In 2000, United Nations member states committed in the fifth
Millennium Development Goal (MDG 5) to improve maternal health in order to
combat poverty. Despite this strong commitment, the number of maternal
deaths is still high in Sub-Saharan Africa. Monitoring indicators shows that
Cameroon will not reach the 2015 s target for MDG 5. The Demography Health
Surveys conducted in Cameroon show an increasing maternal mortality since
1998 while several studies show that most of the maternal deaths are
preventable and occur at peripheral level. In view of the age-old problem of
limited clinical capacities at the peripheral level, the optimal and effective use
of public health evidence to develop strong and efficient local
reproductive/maternal health strategic plans, appears as a supplementary
option to address maternal health issues.
The overall goal of this research was to develop a tool that will enable
district managers to strengthen maternal health planning and practices in
their district. We examined the barriers limiting the planning process at
district level and we explored the opportunities to improve it.
A cross sectional, descriptive and process based research analysis was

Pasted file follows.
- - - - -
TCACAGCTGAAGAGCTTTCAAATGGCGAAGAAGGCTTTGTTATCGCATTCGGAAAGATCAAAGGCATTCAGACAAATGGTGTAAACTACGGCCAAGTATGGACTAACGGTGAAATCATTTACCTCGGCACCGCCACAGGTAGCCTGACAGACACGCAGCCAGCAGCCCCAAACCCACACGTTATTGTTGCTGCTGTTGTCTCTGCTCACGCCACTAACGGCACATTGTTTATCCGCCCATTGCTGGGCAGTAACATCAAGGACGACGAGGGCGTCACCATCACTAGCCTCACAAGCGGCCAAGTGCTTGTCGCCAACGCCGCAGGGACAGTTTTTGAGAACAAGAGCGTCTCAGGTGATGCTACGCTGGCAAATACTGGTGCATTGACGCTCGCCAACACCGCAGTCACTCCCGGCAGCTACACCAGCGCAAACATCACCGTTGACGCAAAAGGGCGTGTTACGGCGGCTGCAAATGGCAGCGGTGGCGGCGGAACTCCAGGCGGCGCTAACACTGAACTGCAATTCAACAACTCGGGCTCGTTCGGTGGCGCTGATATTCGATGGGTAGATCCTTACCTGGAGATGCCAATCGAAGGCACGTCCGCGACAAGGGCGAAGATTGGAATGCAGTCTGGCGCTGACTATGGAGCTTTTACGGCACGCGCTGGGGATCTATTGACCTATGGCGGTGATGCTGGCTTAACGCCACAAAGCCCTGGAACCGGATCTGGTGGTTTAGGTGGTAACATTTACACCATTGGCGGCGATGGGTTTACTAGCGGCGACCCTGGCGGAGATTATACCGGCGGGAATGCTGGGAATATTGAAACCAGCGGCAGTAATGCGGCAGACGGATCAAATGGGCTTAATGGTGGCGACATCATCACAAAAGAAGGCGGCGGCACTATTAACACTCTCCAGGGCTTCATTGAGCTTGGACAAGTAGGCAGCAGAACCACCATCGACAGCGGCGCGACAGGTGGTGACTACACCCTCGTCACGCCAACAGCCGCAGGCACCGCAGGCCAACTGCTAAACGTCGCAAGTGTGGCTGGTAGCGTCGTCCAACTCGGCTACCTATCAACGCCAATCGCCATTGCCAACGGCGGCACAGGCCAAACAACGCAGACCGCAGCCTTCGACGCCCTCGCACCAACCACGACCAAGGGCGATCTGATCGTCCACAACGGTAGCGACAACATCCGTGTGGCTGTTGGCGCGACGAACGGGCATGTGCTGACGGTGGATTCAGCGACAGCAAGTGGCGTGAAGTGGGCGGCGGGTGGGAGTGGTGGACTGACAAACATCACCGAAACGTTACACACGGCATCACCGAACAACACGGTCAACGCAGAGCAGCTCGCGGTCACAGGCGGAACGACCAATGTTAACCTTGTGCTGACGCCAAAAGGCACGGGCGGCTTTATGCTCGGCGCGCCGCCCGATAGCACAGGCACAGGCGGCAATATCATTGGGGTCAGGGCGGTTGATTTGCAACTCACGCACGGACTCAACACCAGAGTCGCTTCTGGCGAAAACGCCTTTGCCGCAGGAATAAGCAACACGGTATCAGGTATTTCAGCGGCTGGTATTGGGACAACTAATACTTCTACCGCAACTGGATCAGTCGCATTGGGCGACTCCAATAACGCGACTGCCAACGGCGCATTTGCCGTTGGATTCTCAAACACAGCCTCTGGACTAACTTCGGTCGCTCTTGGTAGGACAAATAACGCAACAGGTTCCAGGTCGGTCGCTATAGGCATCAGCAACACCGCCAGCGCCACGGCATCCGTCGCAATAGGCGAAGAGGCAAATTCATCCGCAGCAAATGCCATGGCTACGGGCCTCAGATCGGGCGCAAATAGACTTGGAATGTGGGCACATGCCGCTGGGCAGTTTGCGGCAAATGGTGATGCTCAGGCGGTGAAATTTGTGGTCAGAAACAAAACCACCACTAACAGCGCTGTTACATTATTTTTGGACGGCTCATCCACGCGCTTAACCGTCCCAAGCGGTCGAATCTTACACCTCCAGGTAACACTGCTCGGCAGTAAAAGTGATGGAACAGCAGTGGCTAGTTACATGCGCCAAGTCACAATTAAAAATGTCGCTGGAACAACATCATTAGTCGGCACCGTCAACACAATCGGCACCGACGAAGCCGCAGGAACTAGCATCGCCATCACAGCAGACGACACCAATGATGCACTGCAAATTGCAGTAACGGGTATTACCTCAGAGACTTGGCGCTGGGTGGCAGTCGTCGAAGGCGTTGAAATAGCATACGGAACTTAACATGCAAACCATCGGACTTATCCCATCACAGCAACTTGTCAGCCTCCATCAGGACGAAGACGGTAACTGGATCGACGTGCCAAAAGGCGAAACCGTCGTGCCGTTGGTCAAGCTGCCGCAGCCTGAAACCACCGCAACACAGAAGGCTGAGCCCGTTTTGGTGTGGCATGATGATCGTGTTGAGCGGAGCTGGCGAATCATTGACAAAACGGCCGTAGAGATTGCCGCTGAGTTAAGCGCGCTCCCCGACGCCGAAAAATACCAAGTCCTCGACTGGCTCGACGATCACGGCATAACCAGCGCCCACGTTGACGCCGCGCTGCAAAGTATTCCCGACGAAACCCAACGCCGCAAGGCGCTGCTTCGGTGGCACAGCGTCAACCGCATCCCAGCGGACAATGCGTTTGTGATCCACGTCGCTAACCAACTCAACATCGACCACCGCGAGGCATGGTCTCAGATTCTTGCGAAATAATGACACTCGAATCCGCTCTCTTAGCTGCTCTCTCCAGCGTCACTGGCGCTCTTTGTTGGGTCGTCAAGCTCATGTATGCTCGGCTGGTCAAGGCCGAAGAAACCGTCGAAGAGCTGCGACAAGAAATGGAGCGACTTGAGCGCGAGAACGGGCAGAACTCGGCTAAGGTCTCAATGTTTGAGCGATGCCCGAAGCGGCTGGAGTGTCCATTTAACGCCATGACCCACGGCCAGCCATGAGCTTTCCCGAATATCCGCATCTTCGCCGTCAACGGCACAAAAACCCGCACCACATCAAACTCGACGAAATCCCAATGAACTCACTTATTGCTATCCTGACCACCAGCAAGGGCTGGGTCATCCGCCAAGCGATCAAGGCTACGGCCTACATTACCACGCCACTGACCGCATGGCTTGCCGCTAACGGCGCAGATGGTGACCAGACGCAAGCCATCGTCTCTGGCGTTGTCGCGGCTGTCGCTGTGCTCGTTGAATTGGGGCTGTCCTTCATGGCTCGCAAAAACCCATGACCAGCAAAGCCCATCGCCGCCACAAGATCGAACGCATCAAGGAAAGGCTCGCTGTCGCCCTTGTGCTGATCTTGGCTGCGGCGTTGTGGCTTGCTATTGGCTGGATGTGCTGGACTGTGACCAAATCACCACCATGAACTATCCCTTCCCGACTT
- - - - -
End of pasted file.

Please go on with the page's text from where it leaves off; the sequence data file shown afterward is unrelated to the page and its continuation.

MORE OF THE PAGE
conducted through a literature review followed by interviews of stakeholders.
A tool was then developed based on analysing the results from the interviews.
The tool was reviewed during a national workshop by the relevant
stakeholders involved in the policy and planning process in Cameroon, and
tested by two district teams before its finalization.
The research revealed that the subject of maternal health is covered as
a component of the reproductive health policy, which was developed with
contributions from all the key stakeholders identified by the Ministry of
Health. However, some limitations in the process tend to narrow the scope of
the policy; the peripheral level had little involvement in the process and there was no national strategic and implementation plan; which explains the
failure of the implementation of the policy by the peripheral level.
Prioritization at the peripheral level is likely to be mostly influenced by the
availability of funds. The planning at peripheral level is done by a district
team, with very little support from the higher level or the local partners.
The tool was developed in the form of an integrated matrix of priority
activities, introducing the concept of Package of Priority Activities (PPA),
and designed as a dynamic cross-table. The whole idea was to identify
priority activities for each national health programme in a cross table, and
see which under-resourced priority activity can be covered by similar or
overlapping resourced programme s priority activity. The tool was tested by
districts before its finalization.
The tool is designed to enable implementation of priority maternal health
interventions. The tool should also contribute to improving the effectiveness
of the integrated primary healthcare system, which is the ideal way to go in
order to reduce the burden of maternal mortality in Sub-Saharan Africa.